As with children’s toys and clothes, books aimed at children tend to be targeted in a gender-stereotyped way. This is a bit depressing. While books about princesses can be inspirational to young girls – if the protagonist decides to give it all up and have a career as a medic instead (the plot to Zog by Julia Donaldson) – mostly they are not. How about injecting some real inspiration into reading matter for kids?
Here are a few recommendations. This is not a survey of the entire market, just a few books that I’ve come across that have been road-tested and received a mini-thumbs up from little people I know.
Little People Big Dreams: Marie Curie by Isabel Sanchez Vegara & Frau Isa
This is a wonderfully illustrated book that tells the story of Marie Curie. From a young girl growing up in Poland, overcoming gender restrictions to go and study in France and subsequently winning two Nobel Prizes and being a war hero! The front part of the book is written in simple language that kids can read while the last few pages are (I guess) for an adult to read aloud to the child, or for older children to read for themselves.
This book is part of a series which features inspirational women: Ada Lovelace, Rosa Parks, Emmeline Pankhurst, Amelia Earhart. What is nice is that the series also has books on women from creative fields Coco Chanel, Audrey Hepburn, Frida Kahlo, Ella Fitzgerald. Often non-fiction books for kids are centred on science/tech/human rights which is great but, let’s face it, not all kids will engage with these topics. The bigger message here is to show young people that little people with big dreams can change the world.
Ada Twist, Scientist by Andrea Beaty & David Roberts
A story about a young scientist who keeps on asking questions. The moral of the story is that there is nothing wrong with asking “why?”. The artwork is gorgeous and there are plenty of things to spot and look at on each page. The mystery of the book is not exactly solved either so there’s fun to be had discussing this as well as reading the book straight. Ada Marie Twist is named after Ada Lovelace and Marie Curie, two female giants of science.
This book is highly recommended. It’s fun and crammed full with positivity.
Rosie Revere, Engineer by Andrea Beaty & David Roberts
By the same author and illustrator, ‘Rosie Revere…’ tells the story of a young inventor. She overcomes ridicule when she is taken under the wing of her great aunt who is an inspirational engineer. Her great aunt Rose is I think supposed to be Rosie the Riveter, be-headscarfed feminist icon from WWII. A wonderful touch.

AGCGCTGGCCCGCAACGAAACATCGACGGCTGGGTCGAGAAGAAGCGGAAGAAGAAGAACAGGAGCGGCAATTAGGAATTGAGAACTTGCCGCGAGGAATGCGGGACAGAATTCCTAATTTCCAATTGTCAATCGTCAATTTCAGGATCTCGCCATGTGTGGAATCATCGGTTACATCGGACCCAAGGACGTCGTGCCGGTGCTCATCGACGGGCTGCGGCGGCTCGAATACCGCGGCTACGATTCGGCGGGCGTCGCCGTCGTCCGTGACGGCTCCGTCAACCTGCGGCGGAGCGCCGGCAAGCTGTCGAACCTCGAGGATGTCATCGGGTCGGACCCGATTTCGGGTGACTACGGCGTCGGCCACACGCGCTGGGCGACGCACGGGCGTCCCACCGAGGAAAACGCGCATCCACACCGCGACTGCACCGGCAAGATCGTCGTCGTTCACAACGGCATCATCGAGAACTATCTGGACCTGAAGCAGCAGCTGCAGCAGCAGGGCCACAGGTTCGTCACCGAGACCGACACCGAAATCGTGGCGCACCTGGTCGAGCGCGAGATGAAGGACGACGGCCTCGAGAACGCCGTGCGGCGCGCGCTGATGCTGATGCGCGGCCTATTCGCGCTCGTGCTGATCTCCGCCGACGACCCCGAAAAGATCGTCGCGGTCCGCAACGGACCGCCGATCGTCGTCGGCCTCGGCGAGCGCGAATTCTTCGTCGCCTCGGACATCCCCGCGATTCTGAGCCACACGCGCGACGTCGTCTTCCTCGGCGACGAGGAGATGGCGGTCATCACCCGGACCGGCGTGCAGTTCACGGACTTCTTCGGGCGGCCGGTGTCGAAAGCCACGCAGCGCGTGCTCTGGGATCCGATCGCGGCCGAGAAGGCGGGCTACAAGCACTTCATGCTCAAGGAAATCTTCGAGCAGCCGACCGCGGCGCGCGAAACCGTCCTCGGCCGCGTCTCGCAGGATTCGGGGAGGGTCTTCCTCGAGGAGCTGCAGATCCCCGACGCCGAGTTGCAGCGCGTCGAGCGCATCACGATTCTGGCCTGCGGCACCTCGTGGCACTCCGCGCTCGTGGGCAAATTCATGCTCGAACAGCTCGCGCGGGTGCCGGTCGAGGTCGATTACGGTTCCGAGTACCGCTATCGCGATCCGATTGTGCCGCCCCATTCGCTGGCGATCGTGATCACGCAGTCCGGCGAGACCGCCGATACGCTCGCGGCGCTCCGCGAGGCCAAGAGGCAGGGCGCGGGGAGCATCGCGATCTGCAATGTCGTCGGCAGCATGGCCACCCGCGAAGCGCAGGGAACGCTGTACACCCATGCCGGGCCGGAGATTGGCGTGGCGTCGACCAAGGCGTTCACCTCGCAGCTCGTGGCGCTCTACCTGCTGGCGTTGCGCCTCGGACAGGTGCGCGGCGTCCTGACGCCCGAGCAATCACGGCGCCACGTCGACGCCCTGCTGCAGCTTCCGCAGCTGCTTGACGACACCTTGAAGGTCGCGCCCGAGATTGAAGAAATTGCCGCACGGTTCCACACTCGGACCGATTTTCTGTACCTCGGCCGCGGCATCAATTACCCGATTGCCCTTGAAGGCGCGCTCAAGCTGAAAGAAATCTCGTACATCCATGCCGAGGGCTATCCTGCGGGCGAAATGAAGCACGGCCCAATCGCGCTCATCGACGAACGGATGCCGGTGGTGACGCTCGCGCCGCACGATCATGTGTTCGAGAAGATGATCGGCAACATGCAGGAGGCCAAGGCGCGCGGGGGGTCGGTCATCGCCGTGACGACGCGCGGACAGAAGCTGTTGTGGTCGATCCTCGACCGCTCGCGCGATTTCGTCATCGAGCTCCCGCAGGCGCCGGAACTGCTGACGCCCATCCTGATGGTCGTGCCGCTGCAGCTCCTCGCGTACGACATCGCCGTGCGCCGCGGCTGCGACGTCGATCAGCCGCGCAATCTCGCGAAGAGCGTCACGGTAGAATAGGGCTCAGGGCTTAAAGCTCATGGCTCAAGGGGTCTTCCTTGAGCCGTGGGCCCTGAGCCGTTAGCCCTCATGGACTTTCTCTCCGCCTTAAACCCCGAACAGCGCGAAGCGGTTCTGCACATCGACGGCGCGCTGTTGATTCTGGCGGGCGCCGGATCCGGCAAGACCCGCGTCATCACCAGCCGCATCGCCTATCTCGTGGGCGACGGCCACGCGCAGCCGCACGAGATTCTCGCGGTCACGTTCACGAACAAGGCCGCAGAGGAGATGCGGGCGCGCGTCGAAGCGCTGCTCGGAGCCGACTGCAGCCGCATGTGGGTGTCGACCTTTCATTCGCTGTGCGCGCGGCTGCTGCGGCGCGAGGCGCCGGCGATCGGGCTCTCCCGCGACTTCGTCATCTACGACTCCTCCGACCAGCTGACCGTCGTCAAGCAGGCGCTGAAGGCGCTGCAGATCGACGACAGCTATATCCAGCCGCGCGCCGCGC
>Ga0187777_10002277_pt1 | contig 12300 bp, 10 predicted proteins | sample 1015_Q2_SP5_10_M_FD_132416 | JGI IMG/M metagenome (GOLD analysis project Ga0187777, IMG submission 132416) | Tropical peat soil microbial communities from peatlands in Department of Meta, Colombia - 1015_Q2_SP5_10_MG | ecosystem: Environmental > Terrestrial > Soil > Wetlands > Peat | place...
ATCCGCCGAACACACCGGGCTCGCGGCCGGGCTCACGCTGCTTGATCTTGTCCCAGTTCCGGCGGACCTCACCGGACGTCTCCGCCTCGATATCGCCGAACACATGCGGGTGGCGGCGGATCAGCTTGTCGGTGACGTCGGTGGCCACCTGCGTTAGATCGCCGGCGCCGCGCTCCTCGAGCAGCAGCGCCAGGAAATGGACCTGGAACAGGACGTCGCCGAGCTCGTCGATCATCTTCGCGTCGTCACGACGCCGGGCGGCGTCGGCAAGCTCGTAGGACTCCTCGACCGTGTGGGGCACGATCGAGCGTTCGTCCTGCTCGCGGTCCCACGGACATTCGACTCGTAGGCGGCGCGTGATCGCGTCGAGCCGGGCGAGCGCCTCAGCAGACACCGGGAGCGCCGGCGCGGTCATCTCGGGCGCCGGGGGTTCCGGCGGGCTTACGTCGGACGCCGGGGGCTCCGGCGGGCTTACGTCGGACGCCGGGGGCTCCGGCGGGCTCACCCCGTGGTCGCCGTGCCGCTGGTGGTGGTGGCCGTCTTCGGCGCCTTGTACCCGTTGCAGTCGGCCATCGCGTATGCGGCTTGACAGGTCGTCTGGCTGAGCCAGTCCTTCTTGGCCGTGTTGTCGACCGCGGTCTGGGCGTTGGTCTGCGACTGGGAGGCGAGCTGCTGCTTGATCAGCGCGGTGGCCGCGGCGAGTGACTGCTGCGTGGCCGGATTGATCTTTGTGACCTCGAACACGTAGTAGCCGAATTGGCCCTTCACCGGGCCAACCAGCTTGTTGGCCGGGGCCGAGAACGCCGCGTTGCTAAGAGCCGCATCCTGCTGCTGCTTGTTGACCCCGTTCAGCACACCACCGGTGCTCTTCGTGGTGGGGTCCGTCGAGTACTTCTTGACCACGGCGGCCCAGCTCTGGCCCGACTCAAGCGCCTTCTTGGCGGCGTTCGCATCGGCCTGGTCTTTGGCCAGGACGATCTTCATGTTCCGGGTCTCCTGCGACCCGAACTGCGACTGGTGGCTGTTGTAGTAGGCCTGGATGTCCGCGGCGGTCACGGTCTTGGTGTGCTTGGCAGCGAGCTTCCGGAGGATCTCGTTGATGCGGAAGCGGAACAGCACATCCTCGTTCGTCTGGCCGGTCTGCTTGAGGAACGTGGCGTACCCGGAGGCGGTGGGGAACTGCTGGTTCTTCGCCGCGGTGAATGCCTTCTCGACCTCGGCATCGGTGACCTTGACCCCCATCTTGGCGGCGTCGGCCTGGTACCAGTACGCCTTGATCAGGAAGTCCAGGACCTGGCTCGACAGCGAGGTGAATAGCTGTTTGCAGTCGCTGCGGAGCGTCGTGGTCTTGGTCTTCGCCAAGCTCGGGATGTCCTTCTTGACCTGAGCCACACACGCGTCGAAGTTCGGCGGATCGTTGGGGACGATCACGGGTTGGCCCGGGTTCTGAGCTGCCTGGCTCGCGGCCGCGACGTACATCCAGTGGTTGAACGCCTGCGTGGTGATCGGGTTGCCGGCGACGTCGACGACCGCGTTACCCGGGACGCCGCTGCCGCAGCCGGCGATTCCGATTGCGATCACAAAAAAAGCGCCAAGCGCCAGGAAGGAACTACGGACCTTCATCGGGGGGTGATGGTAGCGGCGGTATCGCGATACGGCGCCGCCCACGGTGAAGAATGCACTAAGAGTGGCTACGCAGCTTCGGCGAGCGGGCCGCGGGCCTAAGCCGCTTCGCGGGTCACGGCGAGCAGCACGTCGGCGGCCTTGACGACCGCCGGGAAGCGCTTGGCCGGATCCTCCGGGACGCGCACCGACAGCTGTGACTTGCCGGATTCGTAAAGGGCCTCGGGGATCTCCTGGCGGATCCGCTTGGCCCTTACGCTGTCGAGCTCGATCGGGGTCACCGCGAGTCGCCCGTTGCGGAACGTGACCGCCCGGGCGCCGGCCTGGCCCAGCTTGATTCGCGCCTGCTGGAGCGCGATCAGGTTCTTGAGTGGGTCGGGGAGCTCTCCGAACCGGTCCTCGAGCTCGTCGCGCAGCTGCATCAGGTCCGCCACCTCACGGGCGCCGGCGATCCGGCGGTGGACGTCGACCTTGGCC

Rosie is a classmate of Ada Twist (see above) and there is another book featuring a young (male) architect which we have not yet road-tested. Rather than recruitment propaganda for Engineering degrees, the broader message of ‘Rosie Revere…’ is that persevering with your ideas and interests is a good thing, i.e. never give up.
Who was Charles Darwin? by Deborah Hopkinson & Nancy Harrison
This is a non-fiction book covering Darwin’s life from school days through the Beagle adventures and on to old age. It’s a book for children although compared to the books above, this is quite a dry biography with a few black-and-white illustrations. This says more about how well the books above are illustrated rather than anything particularly bad about “Who Was Charles Darwin?”. Making historical or biographical texts appealing to kids is a tough gig.
The text is somewhat inspirational – Darwin’s great achievements were made despite personal problems – but there is a disconnect between the life of a historical figure like Darwin and the children of today.
For older people
Quantum Mechanics by Jim Al-Khalili
Aimed at older children and adults, this book explains the basics behind the big concept of “Quantum Mechanics”. These Ladybird Expert books have a retro appeal, being similar to the original Ladybird books published over forty years ago. Jim Al-Khalili is a great science communicator and any young people (or adults) who have engaged with his TV work will enjoy this short format book.
This is another book in the Ladybird Expert series (there is one further book, on “Climate Change”). The brief here is the same: a short format explainer of a big concept, this time “Evolution”. The target audience is the same. It is too dry for young children but perfect for teens and for adults. Steve Jones is an engaging writer and this book doesn’t disappoint, although the format is limited to one-page large text vignettes on evolution with an illustration on the facing page.
It’s a gateway to further reading on the topic and there’s a nice list of resources at the end.
Computing for Kids
After posting this, I realised that we have lots of other children’s science and tech books that I could have included. The best of the rest is this “lift-the-flap” book on Computers and Coding published by Usborne. It’s a great book that introduces computing concepts in a fun gender-free way. It can inspire kids to get into programming perhaps making a step up from Scratch Jr or some other platform that they use at school.
I haven’t included any links to buy these books. Of course, they’re only a google search away. If you like the sound of any, why not drop in to your local independent bookshop and support them by buying a copy there.
Any other recommendations for inspirational reading for kids? Leave a comment below.
The post title comes from the title track of the “Inspiration Information” LP by Shuggie Otis. The version I have is the re-release with ‘Strawberry Letter 23’ on it from ‘Freedom Flight’ – probably his best known track – as well as a host of other great tunes. Highly underrated, check it out. There’s another recommendation for you.